Sixty years for human rights

Amnesty International activists call for the immediate closure of the Guantánamo detention center with the action ‘Locked in cages’. Bern on Saturday 10 January 2009 Keystone / Lukas Lehmann

Founded in 1961, Amnesty International has contributed like few other organizations to bring human rights to the heart of public debate. It opened new forms of activism, beyond the great ideologies prevailing in that period of the 20th century. However, the principles on which he develops his work do not escape criticism, even in democratic countries.

This content was published on 25 November 2021 – 09:00

“When you open the newspaper any day of the week you will find a news from some country in the world about someone who has been imprisoned, tortured or executed because their opinions or religious beliefs are unacceptable to the government.”

With these words begins the appeal for prisoners of conscience that was published on May 28, 1961 by the British lawyer Peter Benenson in the London newspaper The Observer. Benenson’s text,External link considered as the founding act of the human rights organization International AmnestyExternal link (AI), was born in a world framed by the tensions derived from the Cold War.

Briton Peter Benenson founded Amnesty International in 1961. Pa Images

Human rights in the Cold War

In April 1961, just a few weeks before publication, the United States attempted to invade and overthrow the government of Fidel Castro in Cuba. The following year, the deployment of Soviet missiles on the Caribbean island triggered a crisis that threatened to drag the planet into a nuclear catastrophe. In Europe, meanwhile, the construction of the Berlin Wall had begun in August 1961.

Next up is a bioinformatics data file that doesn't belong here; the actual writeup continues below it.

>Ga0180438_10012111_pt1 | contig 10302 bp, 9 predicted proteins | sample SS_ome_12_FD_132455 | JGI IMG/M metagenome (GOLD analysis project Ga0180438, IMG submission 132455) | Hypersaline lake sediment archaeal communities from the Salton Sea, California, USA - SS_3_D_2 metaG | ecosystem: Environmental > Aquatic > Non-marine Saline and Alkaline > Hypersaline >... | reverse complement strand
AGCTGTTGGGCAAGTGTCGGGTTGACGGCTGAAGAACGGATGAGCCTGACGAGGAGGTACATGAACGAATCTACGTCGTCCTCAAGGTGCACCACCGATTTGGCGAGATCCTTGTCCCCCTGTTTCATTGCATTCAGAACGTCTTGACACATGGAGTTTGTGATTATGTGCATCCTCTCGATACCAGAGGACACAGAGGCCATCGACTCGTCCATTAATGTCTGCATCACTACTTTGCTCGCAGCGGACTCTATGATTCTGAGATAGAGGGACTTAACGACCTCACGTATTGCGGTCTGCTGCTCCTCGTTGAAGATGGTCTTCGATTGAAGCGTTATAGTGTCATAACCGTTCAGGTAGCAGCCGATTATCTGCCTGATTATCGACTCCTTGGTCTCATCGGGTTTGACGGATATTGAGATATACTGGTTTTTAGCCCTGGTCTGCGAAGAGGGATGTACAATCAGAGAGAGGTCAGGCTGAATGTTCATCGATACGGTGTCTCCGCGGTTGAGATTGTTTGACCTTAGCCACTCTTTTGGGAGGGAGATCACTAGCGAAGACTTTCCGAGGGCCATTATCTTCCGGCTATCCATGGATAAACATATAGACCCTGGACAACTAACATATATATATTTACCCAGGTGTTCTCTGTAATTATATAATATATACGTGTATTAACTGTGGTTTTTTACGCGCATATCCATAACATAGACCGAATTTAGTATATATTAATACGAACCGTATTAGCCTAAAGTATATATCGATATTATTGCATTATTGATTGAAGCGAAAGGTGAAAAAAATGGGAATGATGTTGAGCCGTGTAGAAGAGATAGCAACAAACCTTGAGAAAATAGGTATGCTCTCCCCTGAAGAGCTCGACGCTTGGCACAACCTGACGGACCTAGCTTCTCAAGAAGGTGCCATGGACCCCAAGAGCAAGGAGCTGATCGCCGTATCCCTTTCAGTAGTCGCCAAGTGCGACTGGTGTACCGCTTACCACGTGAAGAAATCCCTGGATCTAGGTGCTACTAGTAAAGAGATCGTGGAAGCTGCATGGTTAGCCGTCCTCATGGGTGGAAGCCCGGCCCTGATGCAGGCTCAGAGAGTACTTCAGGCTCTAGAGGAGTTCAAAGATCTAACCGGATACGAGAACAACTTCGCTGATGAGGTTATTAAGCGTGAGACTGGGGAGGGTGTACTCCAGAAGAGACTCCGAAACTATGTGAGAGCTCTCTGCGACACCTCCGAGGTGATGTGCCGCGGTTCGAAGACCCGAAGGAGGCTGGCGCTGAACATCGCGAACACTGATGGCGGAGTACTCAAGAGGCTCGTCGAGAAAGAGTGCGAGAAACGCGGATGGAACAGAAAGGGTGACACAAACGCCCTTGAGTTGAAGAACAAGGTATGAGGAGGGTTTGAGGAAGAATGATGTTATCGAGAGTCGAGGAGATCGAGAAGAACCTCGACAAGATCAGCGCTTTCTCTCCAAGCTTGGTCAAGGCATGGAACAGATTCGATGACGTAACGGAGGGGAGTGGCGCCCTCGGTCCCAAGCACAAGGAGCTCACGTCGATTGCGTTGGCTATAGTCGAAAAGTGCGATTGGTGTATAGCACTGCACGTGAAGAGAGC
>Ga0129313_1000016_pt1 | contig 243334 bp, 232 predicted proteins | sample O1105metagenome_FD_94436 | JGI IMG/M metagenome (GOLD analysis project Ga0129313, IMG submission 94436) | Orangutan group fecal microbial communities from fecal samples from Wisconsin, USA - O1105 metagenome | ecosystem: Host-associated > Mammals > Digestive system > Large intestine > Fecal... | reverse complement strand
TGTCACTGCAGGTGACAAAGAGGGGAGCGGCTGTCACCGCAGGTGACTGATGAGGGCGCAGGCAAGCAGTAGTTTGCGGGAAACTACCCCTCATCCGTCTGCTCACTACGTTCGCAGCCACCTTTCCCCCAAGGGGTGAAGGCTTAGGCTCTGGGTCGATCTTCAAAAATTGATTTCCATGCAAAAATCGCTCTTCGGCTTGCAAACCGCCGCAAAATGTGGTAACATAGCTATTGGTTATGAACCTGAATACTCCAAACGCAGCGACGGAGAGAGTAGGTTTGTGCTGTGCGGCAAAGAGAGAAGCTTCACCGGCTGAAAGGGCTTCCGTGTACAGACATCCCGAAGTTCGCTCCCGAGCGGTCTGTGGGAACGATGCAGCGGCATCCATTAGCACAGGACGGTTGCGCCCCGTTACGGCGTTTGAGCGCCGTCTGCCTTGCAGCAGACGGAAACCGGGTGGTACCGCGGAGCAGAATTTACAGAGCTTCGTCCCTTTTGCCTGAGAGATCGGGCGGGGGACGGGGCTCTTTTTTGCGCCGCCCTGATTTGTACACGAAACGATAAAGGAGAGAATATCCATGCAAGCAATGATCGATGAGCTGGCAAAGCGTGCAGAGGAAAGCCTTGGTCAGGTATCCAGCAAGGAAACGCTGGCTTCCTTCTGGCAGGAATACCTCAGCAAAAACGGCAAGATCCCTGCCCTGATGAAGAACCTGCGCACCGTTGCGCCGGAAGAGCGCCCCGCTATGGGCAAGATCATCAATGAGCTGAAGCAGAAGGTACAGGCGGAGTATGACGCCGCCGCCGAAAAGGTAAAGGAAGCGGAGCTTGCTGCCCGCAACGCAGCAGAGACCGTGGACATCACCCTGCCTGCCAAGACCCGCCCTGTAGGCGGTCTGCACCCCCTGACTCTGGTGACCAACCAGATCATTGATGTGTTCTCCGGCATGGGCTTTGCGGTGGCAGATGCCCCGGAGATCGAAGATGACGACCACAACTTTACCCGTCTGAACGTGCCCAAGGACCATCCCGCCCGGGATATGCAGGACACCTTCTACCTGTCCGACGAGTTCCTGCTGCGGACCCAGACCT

In this context of conflict between the two blocs, the principle of universal human rights established by the United Nations in 1948, fails to find a real space. In particular because the United Nations Universal Declaration of Human RightsExternal link External linkit is not mandatory and does not provide enforcement mechanisms.

Only in the early 1970s did the situation begin to change, within the framework of the wave of decolonization processes and international protests against the dictatorships in Greece and Brazil, as well as against the coup in Chile. It is then that human rights leave the conference rooms of international organizations and begin to play a leading role in public discourse.

The Swiss section of Amnesty InternationalExternal link it was officially founded in 1970. Before that, there had been several local groups, in particular the one in Geneva, created in 1964, within the framework of international organizations. Amnesty International Switzerland grew rapidly. “Between 1970 and 1975, a new group was formed almost every month,” notes a publication released on the occasion of the organization’s 40th anniversary.

New form of political activism